Pages report

Updated by Camilla Ostergaard

EngagementPages are similar to EngagementEvents, but while the 'Events' report looks at all tracked events, the 'Pages' report only looks at events on specific pages.

This naturally includes events like page_views, and also form submission events, which are normally tracked on a specific URL page.

The report allows for analysis of which pages perform the best in terms of views, visitors, companies, conversions, average time spent on the page, engagement rate and/or pipeline metrics.

So, what's special about this report?

  1. It provides clear comparisons between Google Search Console and Dreamdata metrics.
  2. You can analyze which countries your page viewers are from.
  3. It includes graphs that display sessions, page visitors, conversions, contacts, companies, and more.
  4. Notably, you can view conversion and engagement rates for each page.

Typical questions you will find answers to with the Pages report

Which page has the highest number of visitors or the best conversion rate?

People familiar with Google’s Universal Analytics (GA3) will also find a familiar Landing Page analysis by simply changing the ‘Group By’ to Landing Page. (This report is no longer default in Google Analytics 4)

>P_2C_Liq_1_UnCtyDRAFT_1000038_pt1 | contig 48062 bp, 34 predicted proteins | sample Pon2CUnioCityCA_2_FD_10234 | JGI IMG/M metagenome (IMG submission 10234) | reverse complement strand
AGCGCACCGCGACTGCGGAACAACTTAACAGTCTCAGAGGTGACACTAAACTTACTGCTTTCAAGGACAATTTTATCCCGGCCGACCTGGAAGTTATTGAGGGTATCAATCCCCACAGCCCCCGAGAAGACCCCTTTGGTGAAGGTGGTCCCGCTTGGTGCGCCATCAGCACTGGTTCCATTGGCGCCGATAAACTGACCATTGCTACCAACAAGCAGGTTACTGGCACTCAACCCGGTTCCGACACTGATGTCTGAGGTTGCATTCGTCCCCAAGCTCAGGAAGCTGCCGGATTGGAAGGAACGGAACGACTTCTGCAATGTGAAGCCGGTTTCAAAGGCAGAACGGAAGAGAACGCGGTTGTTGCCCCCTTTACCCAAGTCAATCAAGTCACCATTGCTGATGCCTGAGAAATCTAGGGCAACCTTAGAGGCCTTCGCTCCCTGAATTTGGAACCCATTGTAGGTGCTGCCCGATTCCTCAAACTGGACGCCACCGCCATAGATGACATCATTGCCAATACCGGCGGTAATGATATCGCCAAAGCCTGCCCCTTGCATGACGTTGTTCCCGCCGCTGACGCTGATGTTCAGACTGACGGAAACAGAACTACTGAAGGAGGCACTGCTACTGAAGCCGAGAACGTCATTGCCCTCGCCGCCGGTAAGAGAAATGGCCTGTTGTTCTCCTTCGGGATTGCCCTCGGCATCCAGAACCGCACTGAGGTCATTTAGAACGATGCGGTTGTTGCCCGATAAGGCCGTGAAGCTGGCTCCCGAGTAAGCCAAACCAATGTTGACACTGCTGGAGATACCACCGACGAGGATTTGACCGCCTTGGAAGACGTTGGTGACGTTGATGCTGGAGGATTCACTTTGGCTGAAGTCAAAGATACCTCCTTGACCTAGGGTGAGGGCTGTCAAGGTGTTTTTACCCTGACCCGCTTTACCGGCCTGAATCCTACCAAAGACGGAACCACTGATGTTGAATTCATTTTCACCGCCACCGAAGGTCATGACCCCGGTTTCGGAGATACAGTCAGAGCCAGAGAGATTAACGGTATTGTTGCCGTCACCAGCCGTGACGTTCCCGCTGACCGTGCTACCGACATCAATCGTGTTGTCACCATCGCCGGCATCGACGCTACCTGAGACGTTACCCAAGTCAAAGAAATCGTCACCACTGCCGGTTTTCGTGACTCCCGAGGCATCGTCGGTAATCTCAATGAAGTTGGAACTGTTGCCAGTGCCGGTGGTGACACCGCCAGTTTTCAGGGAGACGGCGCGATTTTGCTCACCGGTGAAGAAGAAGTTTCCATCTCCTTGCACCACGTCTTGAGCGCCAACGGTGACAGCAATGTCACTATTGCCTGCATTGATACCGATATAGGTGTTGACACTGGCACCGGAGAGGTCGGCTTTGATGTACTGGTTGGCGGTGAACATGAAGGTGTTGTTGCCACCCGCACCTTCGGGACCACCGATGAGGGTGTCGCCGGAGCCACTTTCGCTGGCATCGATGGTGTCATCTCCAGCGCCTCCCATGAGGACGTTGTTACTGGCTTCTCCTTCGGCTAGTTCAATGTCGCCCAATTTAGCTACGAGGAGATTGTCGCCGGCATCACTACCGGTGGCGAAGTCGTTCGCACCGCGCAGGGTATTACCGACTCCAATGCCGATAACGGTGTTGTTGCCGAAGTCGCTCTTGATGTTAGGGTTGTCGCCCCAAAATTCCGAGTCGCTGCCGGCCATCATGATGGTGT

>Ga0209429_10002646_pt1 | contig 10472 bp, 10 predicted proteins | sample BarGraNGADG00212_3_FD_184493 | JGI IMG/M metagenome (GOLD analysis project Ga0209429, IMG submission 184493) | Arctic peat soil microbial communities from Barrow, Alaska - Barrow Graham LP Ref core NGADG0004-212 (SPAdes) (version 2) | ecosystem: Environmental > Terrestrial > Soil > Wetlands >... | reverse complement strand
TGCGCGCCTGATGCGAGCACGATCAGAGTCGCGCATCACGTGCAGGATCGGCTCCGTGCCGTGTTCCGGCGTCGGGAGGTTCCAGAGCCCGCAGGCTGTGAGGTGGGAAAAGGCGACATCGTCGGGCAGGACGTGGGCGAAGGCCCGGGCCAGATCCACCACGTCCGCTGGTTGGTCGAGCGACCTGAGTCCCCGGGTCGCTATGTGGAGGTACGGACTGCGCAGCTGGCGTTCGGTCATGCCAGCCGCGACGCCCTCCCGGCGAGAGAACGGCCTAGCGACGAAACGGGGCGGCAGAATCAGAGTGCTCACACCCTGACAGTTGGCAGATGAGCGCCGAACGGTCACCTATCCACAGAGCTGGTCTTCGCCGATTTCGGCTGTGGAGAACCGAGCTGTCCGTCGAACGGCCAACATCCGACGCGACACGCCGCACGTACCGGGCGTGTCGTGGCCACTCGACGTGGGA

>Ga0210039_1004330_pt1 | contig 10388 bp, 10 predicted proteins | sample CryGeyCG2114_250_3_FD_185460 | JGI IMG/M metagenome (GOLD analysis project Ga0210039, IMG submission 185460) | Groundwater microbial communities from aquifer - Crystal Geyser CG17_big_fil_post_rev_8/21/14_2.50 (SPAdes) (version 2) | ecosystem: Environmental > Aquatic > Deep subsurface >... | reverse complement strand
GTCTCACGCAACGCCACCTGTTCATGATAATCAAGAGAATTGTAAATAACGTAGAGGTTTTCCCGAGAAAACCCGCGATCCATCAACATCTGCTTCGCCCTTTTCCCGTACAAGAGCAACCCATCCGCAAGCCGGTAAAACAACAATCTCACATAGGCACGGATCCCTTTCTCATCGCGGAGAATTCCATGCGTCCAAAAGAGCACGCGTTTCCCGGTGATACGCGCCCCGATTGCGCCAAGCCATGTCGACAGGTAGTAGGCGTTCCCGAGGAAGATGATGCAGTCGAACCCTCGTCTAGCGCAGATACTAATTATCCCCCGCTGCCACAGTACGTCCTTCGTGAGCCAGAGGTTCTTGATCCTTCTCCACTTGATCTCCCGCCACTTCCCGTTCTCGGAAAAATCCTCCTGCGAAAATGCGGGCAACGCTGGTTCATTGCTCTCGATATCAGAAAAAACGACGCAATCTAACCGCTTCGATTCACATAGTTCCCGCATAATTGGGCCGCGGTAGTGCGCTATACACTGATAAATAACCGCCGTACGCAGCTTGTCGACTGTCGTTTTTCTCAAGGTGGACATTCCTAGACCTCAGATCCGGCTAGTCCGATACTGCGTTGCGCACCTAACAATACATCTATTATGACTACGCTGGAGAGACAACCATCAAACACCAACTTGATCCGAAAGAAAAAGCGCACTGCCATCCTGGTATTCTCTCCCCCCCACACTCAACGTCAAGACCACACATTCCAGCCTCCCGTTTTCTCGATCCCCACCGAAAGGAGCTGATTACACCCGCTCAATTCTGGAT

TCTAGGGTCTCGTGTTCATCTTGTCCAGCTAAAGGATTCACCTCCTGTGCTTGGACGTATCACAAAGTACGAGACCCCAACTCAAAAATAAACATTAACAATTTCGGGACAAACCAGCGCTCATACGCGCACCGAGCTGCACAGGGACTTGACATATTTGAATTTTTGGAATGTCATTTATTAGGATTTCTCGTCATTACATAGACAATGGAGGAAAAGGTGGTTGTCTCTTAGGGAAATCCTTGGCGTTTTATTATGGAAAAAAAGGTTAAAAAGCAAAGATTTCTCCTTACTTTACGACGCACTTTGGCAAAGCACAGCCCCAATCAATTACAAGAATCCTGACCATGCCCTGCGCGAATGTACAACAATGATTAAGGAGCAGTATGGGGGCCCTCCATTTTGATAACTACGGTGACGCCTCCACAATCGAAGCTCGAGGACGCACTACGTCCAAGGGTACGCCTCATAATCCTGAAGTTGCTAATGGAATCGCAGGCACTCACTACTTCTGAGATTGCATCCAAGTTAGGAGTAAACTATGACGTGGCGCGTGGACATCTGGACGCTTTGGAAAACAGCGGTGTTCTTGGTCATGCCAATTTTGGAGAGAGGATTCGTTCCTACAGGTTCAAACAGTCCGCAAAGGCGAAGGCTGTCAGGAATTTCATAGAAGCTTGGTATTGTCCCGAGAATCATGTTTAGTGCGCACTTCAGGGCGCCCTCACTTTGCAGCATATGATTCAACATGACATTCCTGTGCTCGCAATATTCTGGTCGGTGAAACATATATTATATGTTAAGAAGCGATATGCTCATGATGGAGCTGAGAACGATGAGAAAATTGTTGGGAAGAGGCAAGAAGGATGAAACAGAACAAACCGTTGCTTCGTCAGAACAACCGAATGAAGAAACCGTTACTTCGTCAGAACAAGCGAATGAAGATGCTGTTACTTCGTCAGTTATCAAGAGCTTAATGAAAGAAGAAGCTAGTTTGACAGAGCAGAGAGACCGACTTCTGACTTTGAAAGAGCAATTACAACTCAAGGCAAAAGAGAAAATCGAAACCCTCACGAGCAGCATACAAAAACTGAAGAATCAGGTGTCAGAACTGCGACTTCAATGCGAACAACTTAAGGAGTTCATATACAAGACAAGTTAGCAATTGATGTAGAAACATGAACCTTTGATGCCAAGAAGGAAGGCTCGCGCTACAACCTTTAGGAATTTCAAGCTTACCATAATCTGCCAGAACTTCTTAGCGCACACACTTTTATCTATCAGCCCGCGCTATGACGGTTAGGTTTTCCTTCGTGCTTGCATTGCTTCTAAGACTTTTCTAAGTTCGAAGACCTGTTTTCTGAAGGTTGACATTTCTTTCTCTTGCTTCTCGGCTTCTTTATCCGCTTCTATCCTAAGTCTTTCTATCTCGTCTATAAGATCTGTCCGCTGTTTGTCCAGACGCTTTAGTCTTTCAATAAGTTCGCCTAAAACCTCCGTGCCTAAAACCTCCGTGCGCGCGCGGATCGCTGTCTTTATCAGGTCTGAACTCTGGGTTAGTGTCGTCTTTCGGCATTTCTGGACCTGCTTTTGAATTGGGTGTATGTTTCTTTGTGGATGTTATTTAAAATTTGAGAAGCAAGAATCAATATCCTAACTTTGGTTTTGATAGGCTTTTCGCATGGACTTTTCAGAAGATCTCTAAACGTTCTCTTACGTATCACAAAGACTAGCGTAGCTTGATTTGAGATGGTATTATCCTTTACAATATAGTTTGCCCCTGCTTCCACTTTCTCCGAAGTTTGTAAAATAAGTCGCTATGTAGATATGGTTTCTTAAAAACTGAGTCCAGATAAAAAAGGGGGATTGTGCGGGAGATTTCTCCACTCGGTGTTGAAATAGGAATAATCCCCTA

Which Landing Page drives the most conversions? Are people coming from Organic or Paid sources when entering a specific Landing Page?

Similar to Engagement → Events, we can segment each page by Channel, Source, Campaign, Referrer etc. to gain insights into the channels that people use to arrive at a specific page. 

In addition to the origin of the traffic, we can segment each page by both visitor properties like country, device, etc. and company properties like industry and number of employees etc. Allowing for a deeper understanding of how different different segments engage with a page.

What industry do people viewing ‘blog/how-to-connect-engagement-with-revenue’ represent? Where do people viewing this URL come from?

The Engagement → Pages report has many similarities to Content Performance. Both are analyzing all events with a URL. The main difference is that the Engagement → Pages report focuses more on user-level metrics ie. how many visitors, companies, visiting time, and engagement rate. Whereas Content Performance focuses more on the performance of each URL in terms of pipeline generation. In this way, Content Performance is a more opinionated report, whereas Engagement → Pages is of a more summarizing nature.

Funnel like analysis of the conversion from seeing a specific page to a desired business outcome (a stage); of the companies that saw my pricing page, how many became a sales opportunity?

The Engagement → Pages report allows you to select everybody who saw a specific page in a certain time period and then see how many of those later went on to reach a specific business outcome (a stage). A typical scenario could be figuring out how many of the people that visited your pricing page, later became a sales opportunity or even new business.

Watch our Pages introduction video:

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